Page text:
American Salad Dressing

What Mr. Fed Up learned today: ‘Italian’ salad dressing is an American creation.

Today I was in a small town in Italy’s Tuscan region. I ordered a salad and looked at the big bowl of plain vegetables in front of me. With out asking, the waiter quickly brought me a bottle of both extra-vergin olive oil and vinegar. While I do not doubt the quality of these locally sourced salad toppers, neither the oil or vinegar is something that I usually use much on a bowl full or raw leaves and vegetables. I just have never been too impressed with the stereotypical combo.

I then searched in my travel-snack-pack which goes with me on EVERY trip I take. It is filled with various seasoning, energy bars, drink mixes, mints, etc. Basically stuff to save me from ever going hungry and helping me battle any potential blandness I may face on my adventures. I found a pouch of ‘Italian’ salad dressing and then started to wonder… Do Italians eat Italian dressing?

Nope.

Italian dressing is as Italian as the Cesar salad, or the typical doughy delivery pizzas many of us are most familiar with. They are all American creations with a few basic elements of Italian components (the Cesar salad was actually created just South of the California border in Mexico by an Italian immigrant who named his salad invention after his own first name: ‘Cesar’, and it has nothing to do with the famous guy from Rome).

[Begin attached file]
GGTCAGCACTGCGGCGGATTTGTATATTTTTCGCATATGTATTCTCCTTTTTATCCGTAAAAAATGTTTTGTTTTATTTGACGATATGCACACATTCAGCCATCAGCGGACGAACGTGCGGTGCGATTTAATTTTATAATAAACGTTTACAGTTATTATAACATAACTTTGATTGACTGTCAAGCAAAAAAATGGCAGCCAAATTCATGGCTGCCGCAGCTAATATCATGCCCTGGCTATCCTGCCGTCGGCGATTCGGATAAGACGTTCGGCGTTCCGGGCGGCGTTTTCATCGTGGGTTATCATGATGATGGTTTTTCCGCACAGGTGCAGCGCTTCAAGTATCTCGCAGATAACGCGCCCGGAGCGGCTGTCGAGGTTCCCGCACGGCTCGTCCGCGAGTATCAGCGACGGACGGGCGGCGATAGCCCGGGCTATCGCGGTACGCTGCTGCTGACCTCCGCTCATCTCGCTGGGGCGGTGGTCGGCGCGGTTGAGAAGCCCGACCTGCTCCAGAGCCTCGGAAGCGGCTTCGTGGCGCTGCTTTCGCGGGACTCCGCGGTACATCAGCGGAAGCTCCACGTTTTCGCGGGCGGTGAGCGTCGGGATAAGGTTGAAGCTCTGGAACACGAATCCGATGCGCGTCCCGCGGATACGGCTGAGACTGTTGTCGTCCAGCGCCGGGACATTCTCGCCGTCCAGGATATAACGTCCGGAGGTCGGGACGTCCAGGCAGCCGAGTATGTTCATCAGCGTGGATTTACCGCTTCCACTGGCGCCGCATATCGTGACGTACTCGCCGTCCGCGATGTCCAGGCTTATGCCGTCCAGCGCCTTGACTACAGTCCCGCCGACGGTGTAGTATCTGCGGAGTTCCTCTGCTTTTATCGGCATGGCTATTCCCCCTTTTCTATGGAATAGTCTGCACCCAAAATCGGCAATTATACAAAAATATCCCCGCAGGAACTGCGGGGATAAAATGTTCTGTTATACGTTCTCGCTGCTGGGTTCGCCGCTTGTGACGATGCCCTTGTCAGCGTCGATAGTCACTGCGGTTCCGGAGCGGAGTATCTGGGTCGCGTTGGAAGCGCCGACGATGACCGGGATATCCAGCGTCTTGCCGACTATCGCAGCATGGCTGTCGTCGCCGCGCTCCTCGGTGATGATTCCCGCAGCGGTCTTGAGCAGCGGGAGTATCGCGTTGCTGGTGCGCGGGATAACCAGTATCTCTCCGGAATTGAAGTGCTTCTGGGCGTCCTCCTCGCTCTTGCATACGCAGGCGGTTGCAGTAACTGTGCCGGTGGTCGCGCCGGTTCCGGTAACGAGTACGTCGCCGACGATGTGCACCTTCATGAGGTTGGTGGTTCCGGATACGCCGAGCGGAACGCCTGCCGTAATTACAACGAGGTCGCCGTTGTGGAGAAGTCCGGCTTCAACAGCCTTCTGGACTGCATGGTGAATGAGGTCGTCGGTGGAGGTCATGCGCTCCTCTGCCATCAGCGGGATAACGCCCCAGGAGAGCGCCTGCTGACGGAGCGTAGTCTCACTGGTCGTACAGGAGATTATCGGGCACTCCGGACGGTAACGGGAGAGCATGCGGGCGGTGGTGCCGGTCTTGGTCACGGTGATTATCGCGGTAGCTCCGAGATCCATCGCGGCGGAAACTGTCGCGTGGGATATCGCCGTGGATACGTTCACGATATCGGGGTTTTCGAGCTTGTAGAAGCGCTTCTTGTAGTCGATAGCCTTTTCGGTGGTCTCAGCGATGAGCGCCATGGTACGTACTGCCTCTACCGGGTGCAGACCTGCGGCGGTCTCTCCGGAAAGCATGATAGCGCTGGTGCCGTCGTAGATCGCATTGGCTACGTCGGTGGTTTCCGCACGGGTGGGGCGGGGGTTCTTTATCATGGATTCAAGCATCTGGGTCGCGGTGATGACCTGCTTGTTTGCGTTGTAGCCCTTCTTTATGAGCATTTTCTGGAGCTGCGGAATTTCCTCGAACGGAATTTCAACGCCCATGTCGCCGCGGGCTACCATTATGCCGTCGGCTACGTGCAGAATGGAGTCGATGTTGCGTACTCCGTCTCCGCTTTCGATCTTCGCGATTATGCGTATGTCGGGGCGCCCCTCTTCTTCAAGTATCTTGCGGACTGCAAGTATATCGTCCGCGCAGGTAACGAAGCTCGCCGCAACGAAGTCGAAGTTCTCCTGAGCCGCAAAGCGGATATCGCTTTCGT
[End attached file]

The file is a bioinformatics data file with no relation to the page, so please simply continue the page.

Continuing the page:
Our local Italian guide laughed at my Italian dressing and tried to push the oil and vinegar on me. While I often try to accept the local culinary cuisines and cultures, I skipped the traditional oil-vinegar combo for my packet of Kraft Italian dressing which I really do like the taste of. For me, this is just one of thoses cases where combining the best of two cultures’s cuisines, creates the tastiest results.

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Categories: Rants, Unexpected Randomness

Author:Mr. Fed Up